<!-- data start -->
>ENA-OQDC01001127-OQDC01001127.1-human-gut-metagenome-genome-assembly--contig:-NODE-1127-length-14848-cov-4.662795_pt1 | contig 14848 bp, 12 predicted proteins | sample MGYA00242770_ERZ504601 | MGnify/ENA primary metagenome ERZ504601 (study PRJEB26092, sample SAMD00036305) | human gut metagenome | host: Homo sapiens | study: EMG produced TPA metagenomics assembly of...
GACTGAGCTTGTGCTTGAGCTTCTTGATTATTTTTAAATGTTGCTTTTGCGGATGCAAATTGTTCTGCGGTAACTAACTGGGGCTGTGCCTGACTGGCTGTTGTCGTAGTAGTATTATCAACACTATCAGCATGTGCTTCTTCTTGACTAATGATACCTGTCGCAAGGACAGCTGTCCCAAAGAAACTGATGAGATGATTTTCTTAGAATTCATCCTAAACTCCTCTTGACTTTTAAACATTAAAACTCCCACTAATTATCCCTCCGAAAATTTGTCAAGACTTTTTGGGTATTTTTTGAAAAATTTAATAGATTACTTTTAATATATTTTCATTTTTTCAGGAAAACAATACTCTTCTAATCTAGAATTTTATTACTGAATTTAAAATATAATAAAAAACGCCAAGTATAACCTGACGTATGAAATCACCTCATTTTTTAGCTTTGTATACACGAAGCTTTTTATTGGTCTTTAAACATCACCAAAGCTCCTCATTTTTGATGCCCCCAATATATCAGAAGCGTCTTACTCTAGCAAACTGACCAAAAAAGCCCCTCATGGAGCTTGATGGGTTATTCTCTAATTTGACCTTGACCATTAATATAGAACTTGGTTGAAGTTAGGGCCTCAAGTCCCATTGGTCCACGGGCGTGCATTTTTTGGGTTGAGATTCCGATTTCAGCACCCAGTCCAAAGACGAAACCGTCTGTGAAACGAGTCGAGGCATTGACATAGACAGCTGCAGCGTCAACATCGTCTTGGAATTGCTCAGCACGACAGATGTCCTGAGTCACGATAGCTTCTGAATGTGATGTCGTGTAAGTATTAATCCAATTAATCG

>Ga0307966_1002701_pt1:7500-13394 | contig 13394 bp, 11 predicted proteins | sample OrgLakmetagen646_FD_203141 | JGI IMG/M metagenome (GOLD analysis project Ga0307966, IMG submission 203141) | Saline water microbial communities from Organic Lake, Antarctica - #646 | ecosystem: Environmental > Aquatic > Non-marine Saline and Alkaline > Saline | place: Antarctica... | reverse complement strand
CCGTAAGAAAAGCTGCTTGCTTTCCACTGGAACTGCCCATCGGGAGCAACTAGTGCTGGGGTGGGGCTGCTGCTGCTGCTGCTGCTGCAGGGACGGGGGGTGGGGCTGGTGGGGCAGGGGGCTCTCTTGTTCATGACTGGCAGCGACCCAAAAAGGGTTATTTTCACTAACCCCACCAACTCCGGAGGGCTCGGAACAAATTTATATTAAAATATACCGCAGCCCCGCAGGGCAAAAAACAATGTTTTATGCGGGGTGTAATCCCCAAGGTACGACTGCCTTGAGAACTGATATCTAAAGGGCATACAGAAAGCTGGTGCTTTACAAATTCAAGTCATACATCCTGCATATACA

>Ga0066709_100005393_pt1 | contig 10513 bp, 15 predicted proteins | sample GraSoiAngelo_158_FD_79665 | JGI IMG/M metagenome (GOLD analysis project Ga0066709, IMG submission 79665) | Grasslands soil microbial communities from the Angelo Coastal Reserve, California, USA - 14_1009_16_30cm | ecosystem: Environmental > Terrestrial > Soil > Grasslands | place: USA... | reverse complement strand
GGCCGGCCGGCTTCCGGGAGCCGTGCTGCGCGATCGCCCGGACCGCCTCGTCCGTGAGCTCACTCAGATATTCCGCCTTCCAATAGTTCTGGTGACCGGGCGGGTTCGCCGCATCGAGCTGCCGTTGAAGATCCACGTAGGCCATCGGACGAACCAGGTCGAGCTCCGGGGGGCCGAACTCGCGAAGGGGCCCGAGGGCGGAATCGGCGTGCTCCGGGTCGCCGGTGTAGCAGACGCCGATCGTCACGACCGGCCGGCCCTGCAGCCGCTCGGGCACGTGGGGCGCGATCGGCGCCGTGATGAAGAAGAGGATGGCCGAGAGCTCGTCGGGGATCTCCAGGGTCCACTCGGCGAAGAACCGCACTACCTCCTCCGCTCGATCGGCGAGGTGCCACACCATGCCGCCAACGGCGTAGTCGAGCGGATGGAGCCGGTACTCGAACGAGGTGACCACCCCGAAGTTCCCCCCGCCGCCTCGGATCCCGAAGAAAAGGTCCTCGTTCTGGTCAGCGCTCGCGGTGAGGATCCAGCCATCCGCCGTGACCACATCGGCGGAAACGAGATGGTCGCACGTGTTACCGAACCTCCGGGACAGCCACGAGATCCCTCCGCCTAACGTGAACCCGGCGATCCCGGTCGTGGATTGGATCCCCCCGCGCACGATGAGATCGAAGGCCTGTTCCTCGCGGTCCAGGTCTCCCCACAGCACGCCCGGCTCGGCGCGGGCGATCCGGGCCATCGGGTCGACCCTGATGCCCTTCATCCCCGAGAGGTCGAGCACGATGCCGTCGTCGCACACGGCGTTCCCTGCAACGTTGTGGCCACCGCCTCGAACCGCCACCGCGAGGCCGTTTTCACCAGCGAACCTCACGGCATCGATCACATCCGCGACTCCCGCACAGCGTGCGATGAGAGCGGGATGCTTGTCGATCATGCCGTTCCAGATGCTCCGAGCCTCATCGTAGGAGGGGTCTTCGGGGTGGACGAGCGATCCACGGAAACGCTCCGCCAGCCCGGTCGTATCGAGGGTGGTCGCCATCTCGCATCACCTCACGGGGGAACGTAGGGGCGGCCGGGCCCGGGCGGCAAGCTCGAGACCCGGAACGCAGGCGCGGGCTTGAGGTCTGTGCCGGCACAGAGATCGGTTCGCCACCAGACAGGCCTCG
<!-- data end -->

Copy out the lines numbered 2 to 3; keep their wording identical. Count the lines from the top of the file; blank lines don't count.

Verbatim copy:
GACTGAGCTTGTGCTTGAGCTTCTTGATTATTTTTAAATGTTGCTTTTGCGGATGCAAATTGTTCTGCGGTAACTAACTGGGGCTGTGCCTGACTGGCTGTTGTCGTAGTAGTATTATCAACACTATCAGCATGTGCTTCTTCTTGACTAATGATACCTGTCGCAAGGACAGCTGTCCCAAAGAAACTGATGAGATGATTTTCTTAGAATTCATCCTAAACTCCTCTTGACTTTTAAACATTAAAACTCCCACTAATTATCCCTCCGAAAATTTGTCAAGACTTTTTGGGTATTTTTTGAAAAATTTAATAGATTACTTTTAATATATTTTCATTTTTTCAGGAAAACAATACTCTTCTAATCTAGAATTTTATTACTGAATTTAAAATATAATAAAAAACGCCAAGTATAACCTGACGTATGAAATCACCTCATTTTTTAGCTTTGTATACACGAAGCTTTTTATTGGTCTTTAAACATCACCAAAGCTCCTCATTTTTGATGCCCCCAATATATCAGAAGCGTCTTACTCTAGCAAACTGACCAAAAAAGCCCCTCATGGAGCTTGATGGGTTATTCTCTAATTTGACCTTGACCATTAATATAGAACTTGGTTGAAGTTAGGGCCTCAAGTCCCATTGGTCCACGGGCGTGCATTTTTTGGGTTGAGATTCCGATTTCAGCACCCAGTCCAAAGACGAAACCGTCTGTGAAACGAGTCGAGGCATTGACATAGACAGCTGCAGCGTCAACATCGTCTTGGAATTGCTCAGCACGACAGATGTCCTGAGTCACGATAGCTTCTGAATGTGATGTCGTGTAAGTATTAATCCAATTAATCG

>Ga0307966_1002701_pt1:7500-13394 | contig 13394 bp, 11 predicted proteins | sample OrgLakmetagen646_FD_203141 | JGI IMG/M metagenome (GOLD analysis project Ga0307966, IMG submission 203141) | Saline water microbial communities from Organic Lake, Antarctica - #646 | ecosystem: Environmental > Aquatic > Non-marine Saline and Alkaline > Saline | place: Antarctica... | reverse complement strand